Durquest – Bringing Durham’s History to life.

By Noreen Mansuri, MA in Theology and Religion.

The city of Durham itself is an intensely beautiful and historic place. There is so much history there but what makes it special is that it appreciates having that history – it looks after it and does positive things with it.

– Bill Bryson

As an applicant for the 2018/2019 St John’s Postgraduate Scholarship, I wanted to come up with a creative way to contribute to postgraduate student life in college. Being fascinated by the rich history in Durham, I decided to develop a project that would encourage students to engage with the city in a way that would meaningfully add to their experience as Durham residents while socializing as a community, and voila, DurQuest was born!

DurQuest was an opportunity for Johnians to work with one another on projects that explored Durham’s long and intriguing history. Students were encouraged to take a ‘second look’ at the features of the Durham landscape that they encounter daily through a creative medium of their choice. These included anything from videos, paintings, drawings, presentations, and even song parodies. The group with most creative submission would then win a free dinner and game at the Durham Escape Room!

Three projects were submitted, each focusing on different sites in Durham. They were:

1) A poster presentation of the history of Prebend’s Bridge, with a plaque on its western end. On it, is a poem by Sir Walter Scott that describes the bridge’s picturesque view of the Cathedral. (You might have seen this poem on your way back to the Bailey while crossing the bridge!)

2) A copper wire sculpture depicting the architecture of Durham Cathedral and the incremental addition of its different parts. (It is pretty amazing to think how this was built in the 11th century!)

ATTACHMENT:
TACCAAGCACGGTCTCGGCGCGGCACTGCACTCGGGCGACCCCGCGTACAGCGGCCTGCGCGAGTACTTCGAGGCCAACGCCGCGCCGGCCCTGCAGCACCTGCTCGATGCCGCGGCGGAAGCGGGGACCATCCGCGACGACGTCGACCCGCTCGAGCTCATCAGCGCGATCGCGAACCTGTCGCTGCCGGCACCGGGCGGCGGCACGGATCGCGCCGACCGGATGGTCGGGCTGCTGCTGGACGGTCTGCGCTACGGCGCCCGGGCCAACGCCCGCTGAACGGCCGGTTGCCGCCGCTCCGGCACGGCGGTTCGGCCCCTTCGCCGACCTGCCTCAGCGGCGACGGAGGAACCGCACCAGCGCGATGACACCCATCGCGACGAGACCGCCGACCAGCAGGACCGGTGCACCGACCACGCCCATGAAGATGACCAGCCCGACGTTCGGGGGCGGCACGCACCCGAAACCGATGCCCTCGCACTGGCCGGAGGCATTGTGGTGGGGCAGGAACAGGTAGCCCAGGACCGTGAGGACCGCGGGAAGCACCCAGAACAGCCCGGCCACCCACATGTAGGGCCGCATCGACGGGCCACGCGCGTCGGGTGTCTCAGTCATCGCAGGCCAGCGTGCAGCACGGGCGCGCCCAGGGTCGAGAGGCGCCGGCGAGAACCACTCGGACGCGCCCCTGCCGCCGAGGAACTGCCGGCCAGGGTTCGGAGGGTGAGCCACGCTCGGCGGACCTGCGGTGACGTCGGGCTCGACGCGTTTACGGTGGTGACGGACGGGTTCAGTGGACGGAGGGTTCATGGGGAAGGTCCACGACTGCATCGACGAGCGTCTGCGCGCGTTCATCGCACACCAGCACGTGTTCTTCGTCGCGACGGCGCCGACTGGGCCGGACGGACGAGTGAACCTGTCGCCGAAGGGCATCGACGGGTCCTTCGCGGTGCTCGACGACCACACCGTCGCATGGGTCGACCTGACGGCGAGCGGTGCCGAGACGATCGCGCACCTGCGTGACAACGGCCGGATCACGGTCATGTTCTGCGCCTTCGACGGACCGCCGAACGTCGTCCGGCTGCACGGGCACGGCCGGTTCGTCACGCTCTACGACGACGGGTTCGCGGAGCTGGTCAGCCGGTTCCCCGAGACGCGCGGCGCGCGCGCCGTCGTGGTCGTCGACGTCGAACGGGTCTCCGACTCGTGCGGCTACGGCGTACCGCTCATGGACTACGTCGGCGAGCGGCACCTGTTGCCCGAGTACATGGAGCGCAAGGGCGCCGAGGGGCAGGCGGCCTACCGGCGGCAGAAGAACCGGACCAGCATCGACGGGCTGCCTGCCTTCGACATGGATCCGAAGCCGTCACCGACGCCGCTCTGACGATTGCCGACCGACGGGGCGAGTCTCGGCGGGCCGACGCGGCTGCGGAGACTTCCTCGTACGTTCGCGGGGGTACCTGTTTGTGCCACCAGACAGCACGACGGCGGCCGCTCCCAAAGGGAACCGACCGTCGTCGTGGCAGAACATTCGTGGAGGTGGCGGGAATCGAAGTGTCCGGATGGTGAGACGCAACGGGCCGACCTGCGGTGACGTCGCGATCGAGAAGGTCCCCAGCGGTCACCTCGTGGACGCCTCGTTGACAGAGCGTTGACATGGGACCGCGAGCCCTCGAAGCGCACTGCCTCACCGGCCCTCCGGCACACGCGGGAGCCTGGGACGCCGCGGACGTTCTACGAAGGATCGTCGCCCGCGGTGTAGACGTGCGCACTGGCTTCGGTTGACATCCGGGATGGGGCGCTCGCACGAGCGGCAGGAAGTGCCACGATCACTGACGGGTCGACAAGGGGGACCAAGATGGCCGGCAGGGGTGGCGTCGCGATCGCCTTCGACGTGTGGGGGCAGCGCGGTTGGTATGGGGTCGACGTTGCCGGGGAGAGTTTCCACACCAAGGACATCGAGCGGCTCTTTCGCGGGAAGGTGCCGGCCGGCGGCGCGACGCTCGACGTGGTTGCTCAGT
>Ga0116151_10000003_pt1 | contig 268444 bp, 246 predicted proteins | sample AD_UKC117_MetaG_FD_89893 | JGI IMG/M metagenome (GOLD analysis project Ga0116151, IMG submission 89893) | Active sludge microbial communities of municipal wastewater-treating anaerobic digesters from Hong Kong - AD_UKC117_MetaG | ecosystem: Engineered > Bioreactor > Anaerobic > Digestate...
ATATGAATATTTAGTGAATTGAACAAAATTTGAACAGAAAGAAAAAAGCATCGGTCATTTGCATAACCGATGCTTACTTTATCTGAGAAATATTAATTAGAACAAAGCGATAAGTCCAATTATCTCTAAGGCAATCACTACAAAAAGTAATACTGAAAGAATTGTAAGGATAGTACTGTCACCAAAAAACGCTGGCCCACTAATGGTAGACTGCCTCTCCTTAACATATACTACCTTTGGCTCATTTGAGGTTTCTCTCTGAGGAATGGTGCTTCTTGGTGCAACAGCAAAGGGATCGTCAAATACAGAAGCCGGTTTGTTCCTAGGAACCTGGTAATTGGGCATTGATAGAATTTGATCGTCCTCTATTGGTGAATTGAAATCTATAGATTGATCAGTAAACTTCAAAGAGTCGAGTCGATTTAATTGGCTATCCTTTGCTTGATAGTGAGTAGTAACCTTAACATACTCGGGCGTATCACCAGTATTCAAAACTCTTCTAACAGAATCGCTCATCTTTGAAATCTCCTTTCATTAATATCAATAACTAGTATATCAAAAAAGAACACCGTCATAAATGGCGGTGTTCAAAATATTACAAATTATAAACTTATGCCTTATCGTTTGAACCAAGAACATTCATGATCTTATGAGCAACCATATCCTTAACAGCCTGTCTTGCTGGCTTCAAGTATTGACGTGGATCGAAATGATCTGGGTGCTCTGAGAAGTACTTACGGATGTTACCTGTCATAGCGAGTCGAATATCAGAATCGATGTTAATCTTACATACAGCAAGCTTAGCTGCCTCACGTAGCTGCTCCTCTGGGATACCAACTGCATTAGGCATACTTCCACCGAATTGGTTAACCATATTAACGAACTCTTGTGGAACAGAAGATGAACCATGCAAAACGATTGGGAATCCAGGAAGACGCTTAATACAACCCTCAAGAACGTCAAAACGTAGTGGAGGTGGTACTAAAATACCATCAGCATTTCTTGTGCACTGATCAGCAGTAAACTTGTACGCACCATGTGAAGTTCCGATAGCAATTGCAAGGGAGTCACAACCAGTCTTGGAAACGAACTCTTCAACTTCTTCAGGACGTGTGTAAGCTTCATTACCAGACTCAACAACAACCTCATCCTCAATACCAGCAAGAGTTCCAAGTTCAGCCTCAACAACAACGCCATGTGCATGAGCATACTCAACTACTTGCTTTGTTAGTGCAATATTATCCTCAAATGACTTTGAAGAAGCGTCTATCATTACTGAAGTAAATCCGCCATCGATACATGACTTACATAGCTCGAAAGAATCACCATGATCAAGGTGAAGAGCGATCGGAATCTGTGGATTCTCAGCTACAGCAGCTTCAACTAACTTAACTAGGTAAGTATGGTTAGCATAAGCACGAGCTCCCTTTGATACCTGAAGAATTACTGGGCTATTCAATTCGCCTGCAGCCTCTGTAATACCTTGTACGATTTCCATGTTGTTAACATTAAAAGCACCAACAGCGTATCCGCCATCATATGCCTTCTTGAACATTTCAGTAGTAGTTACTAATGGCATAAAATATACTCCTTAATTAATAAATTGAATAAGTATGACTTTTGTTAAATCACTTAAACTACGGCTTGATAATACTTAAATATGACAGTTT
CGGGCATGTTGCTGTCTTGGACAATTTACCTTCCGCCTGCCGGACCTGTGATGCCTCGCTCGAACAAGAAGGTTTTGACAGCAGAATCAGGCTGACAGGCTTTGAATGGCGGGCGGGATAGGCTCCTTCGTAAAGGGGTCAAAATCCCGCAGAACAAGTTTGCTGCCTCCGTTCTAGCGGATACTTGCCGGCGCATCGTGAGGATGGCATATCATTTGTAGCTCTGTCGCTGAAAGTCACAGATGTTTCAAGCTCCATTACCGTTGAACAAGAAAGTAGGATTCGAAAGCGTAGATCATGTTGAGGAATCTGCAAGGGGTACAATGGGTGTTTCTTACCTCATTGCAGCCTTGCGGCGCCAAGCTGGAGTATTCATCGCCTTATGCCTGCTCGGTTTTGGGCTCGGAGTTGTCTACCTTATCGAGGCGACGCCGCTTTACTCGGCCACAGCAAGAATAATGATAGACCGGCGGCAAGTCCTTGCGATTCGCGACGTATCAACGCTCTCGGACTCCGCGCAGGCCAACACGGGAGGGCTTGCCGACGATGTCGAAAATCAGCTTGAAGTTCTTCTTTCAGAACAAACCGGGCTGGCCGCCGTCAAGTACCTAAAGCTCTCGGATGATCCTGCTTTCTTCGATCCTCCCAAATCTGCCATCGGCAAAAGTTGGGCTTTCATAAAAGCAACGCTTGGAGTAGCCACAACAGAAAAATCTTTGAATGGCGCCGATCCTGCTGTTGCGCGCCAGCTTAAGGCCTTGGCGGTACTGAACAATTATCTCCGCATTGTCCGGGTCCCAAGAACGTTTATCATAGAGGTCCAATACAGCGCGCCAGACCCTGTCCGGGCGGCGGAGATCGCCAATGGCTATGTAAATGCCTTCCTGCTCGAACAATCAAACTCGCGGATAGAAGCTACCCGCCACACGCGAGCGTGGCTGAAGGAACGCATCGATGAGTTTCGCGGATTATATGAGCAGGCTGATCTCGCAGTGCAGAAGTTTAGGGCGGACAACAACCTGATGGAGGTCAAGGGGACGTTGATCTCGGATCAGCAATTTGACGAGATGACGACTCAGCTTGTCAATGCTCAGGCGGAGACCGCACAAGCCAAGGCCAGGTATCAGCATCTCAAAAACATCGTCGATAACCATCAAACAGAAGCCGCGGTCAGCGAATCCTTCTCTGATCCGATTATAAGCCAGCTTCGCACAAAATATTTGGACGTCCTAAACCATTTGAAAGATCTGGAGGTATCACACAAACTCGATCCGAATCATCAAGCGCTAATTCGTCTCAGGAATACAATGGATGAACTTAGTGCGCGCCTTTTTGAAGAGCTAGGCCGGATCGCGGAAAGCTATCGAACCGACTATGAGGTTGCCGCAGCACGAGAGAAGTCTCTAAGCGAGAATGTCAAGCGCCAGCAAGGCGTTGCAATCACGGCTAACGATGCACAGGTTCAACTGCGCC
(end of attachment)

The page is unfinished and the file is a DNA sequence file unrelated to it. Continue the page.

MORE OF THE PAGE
3) A PowerPoint presentation on the political history of the building that now houses Jimmy Allen’s. (Did you know that in the 17th century, Jimmy Allen’s was a prison?)

During the DurQuest Displays Event on the 24th of January, 2019, Johnians were able discuss and share more about their projects with their peers. Overall, it was wonderful to be able to witness all the engaging exchanges that happened between the presenters and viewers, and it was evident that everyone in the room that night learnt a lot about Durham’s history.

If you weren’t there to experience the magic of that night, maybe these anecdotes from two of our participants will help you get a sense of the spirit of DurQuest!

‘By participating in DurQuest, I felt that I learnt a lot about the history of Durham. Our project was a wire sculpture of Durham Cathedral, and by using the wire to create cross-sections, we hoped to represent the incremental additions which were made to the architecture of the Cathedral. For example, the Cloister was largely completed during the 15th and 16th centuries, whilst the Norman structure of the Cathedral was completed much earlier – during the 11th and 12th centuries. Overall, this was a fun way to engage with the history of Durham and we really enjoyed completing the project!’

– Chloe Gontier, 4th Year Law Undergraduate

‘I thought DurQuest was a brilliant idea which gave us the opportunity to explore the city we inhabit on a much more intimate level. I was pleasantly surprised by how fascinating and rich in history parts of the city which we walk past every day actually were, which helped create a newfound appreciation in me for the place. The evening event was lively, informal and fun, with a brilliant range of creative works being presented. An overall enriching and thoroughly enjoyable experience!’

– Matt Hamaia, MA in Politics and International Relations

Indeed, these Johnians have truly managed to embark on a DurQuest – producing fascinating and informative projects uncovering interesting details about the sights we probably take for granted every single day. What many of us fail to realise is that there is a whole string of interesting facts, curiosities, and marvels embedded within Durham’s long history for us to uncover.

As a current Durham resident, I’m glad that I was able to be part of a rewarding and engaging event that aimed to perpetuate its history, and give credit to the beautiful city that we live and breathe in.

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